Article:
About the Center for Immunotherapy

Dr. Odunsi discusses the unique capabilities of the Center for Immunotherapy.

The Roswell Park Center for Immunotherapy (CFI) conducts early entry Phase I and Phase II cancer immunotherapy clinical trials focusing on high-priority agents and combinations of immunotherapy modalities. The CFI's primary goal is to address the challenge of developing effective immunologic therapies for human cancers.

Established in 2009, the Center consists of eight individual translational research laboratories and three core facilities that provide material and services to conduct immunotherapy clinical trials.

Research at the Center for Immunotherapy focuses on the following areas:

  • Cancer vaccines
  • Adoptive cell therapy
  • Oncolytic virotherapy
  • Immunomodulation
  • Microenvironment
  • Cancer stem cells
  • TCR discovery
  • Genetic signatures




Because of the recognition that several variables need to be brought together and tested individually in the construction of successful immunotherapies, the CFI seeks to test the variables in parallel, rather than sequential, clinical trials.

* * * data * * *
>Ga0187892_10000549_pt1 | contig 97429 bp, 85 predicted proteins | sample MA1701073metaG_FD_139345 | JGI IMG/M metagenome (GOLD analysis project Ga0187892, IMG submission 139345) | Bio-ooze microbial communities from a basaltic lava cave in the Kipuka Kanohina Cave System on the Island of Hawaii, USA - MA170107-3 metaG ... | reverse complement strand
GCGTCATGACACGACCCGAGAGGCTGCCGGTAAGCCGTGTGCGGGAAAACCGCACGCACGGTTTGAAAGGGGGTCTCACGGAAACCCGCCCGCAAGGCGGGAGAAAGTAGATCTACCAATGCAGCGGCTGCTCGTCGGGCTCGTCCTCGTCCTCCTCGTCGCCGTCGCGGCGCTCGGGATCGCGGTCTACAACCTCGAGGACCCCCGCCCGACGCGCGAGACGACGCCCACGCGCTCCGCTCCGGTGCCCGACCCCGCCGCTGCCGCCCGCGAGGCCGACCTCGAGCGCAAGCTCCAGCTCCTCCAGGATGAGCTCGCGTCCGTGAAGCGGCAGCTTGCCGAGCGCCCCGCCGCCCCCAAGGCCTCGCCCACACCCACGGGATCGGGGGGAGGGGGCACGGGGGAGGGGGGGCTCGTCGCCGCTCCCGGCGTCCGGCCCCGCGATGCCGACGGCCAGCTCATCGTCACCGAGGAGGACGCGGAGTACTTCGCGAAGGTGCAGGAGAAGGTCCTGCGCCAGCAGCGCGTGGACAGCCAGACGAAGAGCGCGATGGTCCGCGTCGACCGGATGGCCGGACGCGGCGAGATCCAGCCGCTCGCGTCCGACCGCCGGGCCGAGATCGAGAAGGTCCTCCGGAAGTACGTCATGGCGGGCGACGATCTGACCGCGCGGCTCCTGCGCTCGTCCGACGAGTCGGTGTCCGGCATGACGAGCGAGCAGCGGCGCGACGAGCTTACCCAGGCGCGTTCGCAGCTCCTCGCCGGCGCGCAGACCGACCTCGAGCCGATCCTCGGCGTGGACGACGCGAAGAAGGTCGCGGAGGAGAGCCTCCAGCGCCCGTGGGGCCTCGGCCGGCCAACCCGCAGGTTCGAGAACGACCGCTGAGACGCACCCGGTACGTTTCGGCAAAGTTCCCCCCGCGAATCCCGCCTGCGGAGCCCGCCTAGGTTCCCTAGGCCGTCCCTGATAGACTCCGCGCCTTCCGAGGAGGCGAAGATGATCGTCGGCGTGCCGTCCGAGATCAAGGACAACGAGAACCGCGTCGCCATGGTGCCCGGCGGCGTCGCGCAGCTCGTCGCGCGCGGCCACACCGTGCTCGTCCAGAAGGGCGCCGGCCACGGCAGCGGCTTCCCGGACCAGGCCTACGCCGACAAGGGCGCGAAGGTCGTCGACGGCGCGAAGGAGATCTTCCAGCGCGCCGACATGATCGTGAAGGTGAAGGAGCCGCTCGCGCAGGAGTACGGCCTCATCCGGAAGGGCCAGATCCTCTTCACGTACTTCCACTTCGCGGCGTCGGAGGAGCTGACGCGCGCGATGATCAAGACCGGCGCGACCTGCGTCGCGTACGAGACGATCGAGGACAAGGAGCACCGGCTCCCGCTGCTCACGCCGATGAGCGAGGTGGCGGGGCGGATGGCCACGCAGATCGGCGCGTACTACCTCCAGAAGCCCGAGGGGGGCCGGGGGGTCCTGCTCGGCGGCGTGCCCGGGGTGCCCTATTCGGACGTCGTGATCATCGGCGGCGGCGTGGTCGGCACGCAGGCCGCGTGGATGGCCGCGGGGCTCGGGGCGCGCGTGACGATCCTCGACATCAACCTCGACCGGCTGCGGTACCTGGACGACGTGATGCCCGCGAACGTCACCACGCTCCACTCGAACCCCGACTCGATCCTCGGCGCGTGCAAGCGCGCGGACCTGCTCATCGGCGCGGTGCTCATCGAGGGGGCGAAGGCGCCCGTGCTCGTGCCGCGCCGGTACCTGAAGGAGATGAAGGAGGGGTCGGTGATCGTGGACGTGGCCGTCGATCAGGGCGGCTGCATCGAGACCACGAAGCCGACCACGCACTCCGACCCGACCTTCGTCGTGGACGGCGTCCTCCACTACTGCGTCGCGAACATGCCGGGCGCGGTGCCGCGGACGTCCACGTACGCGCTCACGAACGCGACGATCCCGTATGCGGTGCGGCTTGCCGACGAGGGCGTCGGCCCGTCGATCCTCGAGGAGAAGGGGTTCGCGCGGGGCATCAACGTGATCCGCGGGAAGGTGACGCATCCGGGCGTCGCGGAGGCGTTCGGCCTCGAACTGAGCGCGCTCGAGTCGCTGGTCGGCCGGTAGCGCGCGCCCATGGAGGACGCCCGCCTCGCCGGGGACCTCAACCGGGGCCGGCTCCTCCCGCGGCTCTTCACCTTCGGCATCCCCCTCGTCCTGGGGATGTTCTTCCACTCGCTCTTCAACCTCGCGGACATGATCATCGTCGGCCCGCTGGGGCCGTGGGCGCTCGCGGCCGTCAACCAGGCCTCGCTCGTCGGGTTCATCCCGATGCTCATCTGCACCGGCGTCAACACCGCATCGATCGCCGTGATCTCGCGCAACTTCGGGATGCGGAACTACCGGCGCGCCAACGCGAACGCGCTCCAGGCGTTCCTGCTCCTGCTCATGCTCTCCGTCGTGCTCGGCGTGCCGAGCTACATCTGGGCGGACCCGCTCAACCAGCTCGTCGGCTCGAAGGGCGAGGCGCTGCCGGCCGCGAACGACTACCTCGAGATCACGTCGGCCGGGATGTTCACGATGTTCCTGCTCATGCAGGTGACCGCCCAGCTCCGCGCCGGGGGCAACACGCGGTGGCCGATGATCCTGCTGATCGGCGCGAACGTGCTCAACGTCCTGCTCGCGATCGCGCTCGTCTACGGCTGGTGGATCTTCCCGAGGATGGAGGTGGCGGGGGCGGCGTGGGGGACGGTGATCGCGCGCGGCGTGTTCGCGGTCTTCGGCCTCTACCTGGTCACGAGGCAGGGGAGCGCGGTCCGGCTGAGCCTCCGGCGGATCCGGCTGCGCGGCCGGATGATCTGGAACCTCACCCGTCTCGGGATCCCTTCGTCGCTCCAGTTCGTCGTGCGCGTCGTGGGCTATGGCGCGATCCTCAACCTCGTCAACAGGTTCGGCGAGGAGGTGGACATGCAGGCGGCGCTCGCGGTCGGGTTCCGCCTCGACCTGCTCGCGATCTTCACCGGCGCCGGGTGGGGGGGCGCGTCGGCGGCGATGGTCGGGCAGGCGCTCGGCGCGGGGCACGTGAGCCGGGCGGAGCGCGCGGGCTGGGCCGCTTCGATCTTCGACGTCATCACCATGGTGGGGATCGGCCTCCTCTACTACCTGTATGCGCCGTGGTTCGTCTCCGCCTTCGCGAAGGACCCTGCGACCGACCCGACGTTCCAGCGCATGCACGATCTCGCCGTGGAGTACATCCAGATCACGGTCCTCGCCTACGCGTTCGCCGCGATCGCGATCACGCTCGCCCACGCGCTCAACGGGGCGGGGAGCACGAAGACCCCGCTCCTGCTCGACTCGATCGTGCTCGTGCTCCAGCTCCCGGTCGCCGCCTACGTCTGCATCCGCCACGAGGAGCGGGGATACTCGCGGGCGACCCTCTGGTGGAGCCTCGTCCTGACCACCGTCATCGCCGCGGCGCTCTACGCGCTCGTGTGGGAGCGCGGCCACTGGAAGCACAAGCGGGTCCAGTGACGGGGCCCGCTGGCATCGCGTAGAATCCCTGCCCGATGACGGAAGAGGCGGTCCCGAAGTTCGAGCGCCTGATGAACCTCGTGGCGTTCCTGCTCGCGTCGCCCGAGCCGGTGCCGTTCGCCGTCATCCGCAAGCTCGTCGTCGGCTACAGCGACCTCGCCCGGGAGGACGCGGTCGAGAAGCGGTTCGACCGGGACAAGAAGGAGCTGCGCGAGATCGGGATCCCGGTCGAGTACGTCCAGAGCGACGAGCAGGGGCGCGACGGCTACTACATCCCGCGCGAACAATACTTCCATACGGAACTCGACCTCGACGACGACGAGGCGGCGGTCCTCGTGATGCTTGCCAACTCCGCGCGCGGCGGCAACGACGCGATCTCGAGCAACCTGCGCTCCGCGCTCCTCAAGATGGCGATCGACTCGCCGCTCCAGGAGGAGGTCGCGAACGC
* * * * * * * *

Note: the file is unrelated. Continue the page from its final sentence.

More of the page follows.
The Roswell Park Center for Immunotherapy uses a fully integrated approach for translational medicine
A closer look at how immunotherapy works.

Research Laboratories 

Core Facilities

  • The cGMP Therapeutic Cell Production Facility manufactures therapeutic cell products in support of Phase I and II clinical cell-therapy trials.
  • The Vector Development and Production Facility generates clinical-grade vectors/reagents that allow the genetic engineering of a patient’s cells, boosting their ability to efficiently fight cancer.
  • The Immune Analysis Facility is responsible for serial monitoring of immunologic functions in patients with cancer, those who are treated with biologic therapies, and those who participate in clinical trials or research protocols at RPCI. The development of immune-monitoring assays is essential to determine the immune responses in patients receiving novel immune therapies and ultimately transitioning these therapies from the clinical trial phase to standard of care.